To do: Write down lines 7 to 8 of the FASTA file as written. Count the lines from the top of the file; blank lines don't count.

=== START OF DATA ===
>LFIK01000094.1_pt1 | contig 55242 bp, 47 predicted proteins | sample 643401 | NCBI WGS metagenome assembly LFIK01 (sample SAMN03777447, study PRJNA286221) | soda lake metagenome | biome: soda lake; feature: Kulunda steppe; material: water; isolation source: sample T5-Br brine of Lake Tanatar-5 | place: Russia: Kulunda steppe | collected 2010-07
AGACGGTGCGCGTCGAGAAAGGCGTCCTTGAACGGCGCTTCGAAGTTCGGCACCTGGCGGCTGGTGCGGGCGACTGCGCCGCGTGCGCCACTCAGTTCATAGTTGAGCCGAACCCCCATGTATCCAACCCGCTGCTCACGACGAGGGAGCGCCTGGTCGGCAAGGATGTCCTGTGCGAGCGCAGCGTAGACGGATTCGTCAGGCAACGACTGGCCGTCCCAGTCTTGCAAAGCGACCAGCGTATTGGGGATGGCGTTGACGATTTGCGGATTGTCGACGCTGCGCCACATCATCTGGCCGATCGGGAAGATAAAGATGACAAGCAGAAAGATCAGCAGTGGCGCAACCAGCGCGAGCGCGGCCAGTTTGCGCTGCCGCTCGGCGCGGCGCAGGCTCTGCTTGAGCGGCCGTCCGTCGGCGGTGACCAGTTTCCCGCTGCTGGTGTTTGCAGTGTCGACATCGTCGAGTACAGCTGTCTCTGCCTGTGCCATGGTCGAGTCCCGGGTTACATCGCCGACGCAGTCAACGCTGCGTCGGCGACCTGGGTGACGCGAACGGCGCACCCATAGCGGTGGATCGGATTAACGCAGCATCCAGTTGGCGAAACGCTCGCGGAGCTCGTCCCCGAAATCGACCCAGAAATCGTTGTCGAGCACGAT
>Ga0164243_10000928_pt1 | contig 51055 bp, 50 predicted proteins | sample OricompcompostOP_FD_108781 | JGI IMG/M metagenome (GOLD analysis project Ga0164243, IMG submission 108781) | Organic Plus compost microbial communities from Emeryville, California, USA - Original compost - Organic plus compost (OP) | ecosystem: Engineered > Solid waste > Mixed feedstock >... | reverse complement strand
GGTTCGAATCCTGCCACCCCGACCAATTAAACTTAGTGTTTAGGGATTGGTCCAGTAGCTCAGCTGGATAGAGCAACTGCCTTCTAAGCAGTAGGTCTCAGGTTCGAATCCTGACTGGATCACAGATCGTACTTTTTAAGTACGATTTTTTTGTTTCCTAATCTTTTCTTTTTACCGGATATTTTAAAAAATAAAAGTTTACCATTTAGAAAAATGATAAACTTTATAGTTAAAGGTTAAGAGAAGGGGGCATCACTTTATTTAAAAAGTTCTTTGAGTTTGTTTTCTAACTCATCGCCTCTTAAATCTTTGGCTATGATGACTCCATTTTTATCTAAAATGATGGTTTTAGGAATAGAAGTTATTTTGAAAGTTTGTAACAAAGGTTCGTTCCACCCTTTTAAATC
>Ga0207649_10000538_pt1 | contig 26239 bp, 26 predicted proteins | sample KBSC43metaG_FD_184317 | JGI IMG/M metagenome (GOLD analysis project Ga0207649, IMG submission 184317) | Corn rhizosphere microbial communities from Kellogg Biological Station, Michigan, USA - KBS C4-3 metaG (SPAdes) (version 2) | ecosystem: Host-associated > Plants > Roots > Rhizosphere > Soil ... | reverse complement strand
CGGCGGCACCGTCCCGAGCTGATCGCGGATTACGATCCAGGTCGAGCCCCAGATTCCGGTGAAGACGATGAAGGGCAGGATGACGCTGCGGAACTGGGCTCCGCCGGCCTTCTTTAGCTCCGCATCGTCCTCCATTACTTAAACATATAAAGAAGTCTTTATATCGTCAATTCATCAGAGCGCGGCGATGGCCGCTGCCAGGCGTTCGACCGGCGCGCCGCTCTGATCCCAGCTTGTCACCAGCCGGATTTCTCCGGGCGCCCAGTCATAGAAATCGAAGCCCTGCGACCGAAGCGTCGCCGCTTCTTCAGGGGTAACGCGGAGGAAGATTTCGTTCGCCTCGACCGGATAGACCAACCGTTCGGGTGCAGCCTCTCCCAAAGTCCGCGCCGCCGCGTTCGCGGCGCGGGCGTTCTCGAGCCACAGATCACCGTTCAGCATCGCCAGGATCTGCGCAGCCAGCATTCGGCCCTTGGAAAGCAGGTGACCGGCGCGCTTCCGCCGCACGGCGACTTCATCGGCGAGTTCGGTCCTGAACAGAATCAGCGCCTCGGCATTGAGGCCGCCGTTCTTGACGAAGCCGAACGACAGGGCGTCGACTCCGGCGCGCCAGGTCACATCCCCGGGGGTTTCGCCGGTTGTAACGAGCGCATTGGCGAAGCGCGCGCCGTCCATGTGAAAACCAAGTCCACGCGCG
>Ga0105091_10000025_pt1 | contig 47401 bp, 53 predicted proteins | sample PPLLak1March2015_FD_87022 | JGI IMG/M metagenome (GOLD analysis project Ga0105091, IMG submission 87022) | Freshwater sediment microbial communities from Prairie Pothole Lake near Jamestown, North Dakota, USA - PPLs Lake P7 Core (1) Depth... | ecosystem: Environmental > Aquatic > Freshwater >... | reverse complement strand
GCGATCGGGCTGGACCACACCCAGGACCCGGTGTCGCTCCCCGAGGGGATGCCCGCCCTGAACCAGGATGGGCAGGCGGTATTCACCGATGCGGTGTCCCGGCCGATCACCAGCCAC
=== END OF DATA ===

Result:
>Ga0105091_10000025_pt1 | contig 47401 bp, 53 predicted proteins | sample PPLLak1March2015_FD_87022 | JGI IMG/M metagenome (GOLD analysis project Ga0105091, IMG submission 87022) | Freshwater sediment microbial communities from Prairie Pothole Lake near Jamestown, North Dakota, USA - PPLs Lake P7 Core (1) Depth... | ecosystem: Environmental > Aquatic > Freshwater >... | reverse complement strand
GCGATCGGGCTGGACCACACCCAGGACCCGGTGTCGCTCCCCGAGGGGATGCCCGCCCTGAACCAGGATGGGCAGGCGGTATTCACCGATGCGGTGTCCCGGCCGATCACCAGCCAC